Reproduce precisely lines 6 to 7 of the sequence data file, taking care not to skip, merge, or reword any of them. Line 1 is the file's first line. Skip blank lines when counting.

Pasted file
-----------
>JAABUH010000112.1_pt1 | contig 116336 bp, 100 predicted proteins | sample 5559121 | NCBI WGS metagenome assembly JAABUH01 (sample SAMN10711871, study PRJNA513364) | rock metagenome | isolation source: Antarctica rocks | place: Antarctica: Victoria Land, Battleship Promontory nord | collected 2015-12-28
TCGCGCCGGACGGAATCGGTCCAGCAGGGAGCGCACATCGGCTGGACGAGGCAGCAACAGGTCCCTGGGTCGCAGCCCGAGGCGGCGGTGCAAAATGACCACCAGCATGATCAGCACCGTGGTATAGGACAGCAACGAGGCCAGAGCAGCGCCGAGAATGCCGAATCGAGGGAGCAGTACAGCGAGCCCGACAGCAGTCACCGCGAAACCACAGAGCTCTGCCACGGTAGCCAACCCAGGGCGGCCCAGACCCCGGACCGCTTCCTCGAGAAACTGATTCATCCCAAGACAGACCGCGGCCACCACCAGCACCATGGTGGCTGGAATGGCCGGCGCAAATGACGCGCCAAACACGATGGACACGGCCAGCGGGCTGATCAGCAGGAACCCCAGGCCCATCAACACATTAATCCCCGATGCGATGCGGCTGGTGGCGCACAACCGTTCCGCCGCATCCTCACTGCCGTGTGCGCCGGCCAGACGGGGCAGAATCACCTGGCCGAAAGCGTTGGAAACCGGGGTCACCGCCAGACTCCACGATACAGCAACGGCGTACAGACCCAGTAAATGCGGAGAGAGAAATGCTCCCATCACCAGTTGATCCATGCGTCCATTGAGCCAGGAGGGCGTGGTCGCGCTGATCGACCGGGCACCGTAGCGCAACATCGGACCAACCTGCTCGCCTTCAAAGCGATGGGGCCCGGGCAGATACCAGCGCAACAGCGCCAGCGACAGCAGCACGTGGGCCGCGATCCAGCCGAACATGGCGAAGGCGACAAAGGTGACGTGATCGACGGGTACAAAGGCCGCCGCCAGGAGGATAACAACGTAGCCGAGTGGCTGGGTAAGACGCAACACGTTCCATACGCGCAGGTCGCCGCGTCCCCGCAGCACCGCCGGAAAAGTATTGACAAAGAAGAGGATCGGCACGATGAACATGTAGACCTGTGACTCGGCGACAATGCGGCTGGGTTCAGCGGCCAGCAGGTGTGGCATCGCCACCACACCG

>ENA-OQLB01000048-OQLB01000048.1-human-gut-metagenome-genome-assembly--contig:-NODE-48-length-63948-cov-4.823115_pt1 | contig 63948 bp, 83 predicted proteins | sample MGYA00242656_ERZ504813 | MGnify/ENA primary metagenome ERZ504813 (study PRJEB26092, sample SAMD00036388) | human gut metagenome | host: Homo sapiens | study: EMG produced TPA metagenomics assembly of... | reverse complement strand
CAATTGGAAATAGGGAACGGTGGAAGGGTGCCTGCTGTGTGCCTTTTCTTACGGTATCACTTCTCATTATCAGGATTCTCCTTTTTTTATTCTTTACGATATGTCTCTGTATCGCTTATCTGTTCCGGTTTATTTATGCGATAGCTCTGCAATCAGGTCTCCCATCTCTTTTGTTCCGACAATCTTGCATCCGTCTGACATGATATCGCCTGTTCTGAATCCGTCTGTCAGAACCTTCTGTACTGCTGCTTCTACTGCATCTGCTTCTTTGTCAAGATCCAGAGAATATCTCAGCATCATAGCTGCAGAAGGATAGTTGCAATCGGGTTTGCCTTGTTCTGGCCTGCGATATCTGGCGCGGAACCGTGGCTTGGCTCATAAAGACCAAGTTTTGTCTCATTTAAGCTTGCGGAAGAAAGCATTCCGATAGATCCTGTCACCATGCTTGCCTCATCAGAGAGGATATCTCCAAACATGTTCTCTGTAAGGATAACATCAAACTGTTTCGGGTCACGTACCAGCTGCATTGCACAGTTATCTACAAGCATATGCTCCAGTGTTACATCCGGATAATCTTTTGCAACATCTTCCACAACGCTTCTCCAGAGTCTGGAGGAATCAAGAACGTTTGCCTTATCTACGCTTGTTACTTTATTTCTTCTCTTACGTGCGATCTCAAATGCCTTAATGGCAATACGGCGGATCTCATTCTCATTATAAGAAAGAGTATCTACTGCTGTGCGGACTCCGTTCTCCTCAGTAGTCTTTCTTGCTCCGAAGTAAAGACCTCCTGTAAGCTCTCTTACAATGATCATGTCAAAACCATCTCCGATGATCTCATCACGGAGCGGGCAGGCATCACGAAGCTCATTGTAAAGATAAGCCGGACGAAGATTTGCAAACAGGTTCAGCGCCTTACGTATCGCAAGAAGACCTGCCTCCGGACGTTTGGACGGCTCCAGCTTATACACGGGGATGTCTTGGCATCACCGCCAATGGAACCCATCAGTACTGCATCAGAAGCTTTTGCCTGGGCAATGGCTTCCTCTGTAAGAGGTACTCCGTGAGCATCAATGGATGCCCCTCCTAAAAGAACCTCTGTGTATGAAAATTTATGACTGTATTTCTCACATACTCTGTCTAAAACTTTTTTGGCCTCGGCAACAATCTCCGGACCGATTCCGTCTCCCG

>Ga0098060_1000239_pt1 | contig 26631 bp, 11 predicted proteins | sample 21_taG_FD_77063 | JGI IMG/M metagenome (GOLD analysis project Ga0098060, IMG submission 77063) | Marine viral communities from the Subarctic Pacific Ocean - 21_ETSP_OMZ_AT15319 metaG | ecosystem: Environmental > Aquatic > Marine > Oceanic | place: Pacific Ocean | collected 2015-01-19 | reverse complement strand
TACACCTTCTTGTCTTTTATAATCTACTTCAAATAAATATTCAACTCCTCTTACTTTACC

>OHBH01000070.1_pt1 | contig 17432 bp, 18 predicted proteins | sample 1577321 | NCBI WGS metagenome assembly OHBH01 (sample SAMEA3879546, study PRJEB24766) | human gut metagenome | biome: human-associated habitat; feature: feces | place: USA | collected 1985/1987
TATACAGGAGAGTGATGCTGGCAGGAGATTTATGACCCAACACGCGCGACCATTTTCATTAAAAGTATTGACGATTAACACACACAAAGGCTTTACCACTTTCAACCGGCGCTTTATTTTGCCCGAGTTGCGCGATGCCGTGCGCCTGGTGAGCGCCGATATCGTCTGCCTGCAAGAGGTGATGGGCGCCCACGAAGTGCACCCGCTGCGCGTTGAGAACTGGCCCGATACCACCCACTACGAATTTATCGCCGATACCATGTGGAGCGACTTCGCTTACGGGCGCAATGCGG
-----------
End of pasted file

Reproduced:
TACACCTTCTTGTCTTTTATAATCTACTTCAAATAAATATTCAACTCCTCTTACTTTACC

>OHBH01000070.1_pt1 | contig 17432 bp, 18 predicted proteins | sample 1577321 | NCBI WGS metagenome assembly OHBH01 (sample SAMEA3879546, study PRJEB24766) | human gut metagenome | biome: human-associated habitat; feature: feces | place: USA | collected 1985/1987